Answer 3: Mold, including its existence and remediation, is a subject for persons with expertise in that area, such that neither the tenant demanding a rent reduction, or the landlord responding ‘I have no such obligation,’ is going to be the opinion that a court will rely on when deciding whether mold actually exists, and if so, who is responsible and what remedies are available.  One, possibly standard, response to a report of mold in a residential unit is to contact both the insurance company and a mold remediation company to inspect and opine on the mold level, kind of mold and removal process. Once the parties have the report, and assuming there is agreement on the findings, you and the tenant should seek to agree on how to implement the recommendations, and any applicable rent rebate or reduction. If you disagree as to the report’s findings, perhaps agree to get a second opinion and try to merge the two (or three) reports into an agreed statement of the level of mold and the extent of remediation, including the amount of personal property cleaning or replacement that may be required. The alternative to an agreed resolution based on objective information is, often litigation between the landlord and tenant, which may result in relatively the same resolution, only at the cost of many dollars and much good will. 

Question 4: We gave a tenant 60 day notice to vacate due to continued returned checks and late rent payment. She says she cannot move out her furniture, does not have the money for movers or anywhere to go. She has thrown away all household goods but is leaving two beds, two dressers, a couch, TV and perhaps her cats. Her email also states ´don’t box anything up, you’ll never see me again.´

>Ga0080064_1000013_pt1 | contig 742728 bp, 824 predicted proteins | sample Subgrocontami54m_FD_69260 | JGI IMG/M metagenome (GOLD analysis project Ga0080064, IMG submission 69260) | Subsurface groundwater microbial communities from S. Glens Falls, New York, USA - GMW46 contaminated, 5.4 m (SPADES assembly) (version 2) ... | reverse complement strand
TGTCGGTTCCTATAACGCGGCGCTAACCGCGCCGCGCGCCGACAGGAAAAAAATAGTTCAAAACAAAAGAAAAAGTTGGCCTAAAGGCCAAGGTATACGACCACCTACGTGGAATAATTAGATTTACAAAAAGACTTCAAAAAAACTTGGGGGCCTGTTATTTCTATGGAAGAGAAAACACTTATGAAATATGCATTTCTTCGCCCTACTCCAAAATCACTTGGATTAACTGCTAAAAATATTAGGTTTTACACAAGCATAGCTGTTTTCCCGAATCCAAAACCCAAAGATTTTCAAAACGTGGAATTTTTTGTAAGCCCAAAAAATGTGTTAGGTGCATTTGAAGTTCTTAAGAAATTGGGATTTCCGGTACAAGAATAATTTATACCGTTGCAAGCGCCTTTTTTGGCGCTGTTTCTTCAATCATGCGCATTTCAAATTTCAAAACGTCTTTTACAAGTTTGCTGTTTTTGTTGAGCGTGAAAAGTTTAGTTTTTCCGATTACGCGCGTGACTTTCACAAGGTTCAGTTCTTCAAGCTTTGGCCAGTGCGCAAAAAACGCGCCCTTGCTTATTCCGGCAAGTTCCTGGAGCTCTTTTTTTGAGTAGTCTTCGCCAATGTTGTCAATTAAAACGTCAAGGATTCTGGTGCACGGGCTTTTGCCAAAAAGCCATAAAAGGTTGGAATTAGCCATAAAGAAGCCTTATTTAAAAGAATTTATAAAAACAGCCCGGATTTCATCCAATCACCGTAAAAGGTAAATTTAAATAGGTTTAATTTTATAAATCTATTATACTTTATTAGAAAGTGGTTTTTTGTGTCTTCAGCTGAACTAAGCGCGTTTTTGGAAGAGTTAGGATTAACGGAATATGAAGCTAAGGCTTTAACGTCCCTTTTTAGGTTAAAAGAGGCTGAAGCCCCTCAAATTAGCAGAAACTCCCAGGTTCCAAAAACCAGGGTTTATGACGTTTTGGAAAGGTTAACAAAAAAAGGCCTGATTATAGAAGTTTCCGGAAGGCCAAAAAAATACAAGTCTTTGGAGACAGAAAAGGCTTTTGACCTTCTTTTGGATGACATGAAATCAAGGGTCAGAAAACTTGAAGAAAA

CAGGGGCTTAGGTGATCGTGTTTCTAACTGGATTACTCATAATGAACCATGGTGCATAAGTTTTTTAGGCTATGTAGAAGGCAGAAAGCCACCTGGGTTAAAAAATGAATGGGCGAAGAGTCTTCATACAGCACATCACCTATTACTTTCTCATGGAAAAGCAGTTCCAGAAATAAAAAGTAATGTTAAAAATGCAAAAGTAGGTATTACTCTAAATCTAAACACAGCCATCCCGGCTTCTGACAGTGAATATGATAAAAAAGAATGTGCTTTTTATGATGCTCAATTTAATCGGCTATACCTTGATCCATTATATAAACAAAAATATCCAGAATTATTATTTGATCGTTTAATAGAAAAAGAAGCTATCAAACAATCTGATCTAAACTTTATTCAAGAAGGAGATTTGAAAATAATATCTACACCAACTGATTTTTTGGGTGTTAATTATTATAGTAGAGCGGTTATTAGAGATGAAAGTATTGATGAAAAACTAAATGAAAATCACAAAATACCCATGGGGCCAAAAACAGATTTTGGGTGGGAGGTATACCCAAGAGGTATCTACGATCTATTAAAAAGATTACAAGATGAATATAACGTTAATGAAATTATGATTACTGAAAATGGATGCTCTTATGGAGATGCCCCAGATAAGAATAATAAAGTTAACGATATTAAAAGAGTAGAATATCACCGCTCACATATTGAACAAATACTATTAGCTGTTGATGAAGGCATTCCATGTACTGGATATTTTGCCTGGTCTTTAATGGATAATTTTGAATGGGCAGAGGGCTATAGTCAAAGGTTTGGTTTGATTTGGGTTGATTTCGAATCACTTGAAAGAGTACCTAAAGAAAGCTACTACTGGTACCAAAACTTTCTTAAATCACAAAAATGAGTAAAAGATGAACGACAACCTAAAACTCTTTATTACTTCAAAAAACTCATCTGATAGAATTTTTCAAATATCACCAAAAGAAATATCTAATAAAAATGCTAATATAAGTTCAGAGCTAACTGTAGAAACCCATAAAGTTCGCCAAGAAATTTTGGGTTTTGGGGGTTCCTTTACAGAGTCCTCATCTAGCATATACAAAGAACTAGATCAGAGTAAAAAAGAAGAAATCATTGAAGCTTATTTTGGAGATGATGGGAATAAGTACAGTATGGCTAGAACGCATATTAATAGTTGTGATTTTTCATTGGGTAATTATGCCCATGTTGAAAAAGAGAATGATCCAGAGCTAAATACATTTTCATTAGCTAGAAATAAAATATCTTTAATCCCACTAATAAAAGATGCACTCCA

Answer 4: If the tenant states in writing that she is abandoning her remaining personal property and you may dispose of it as you see fit, I think you would not need to go through the otherwise required process regarding Notice of Right to Reclaim Abandoned Property when a tenant vacates and leaves personal possessions behind. However, it would be better if she sent such a confirming email, and also confirm that nothing left behind belongs to anyone other than her. If there is any doubt, the safer route is to comply with the process and serve the Notice of Right to Reclaim Abandoned Property, wait the 18 days, and then dispose of the property if it is collectively valued at under $700.00.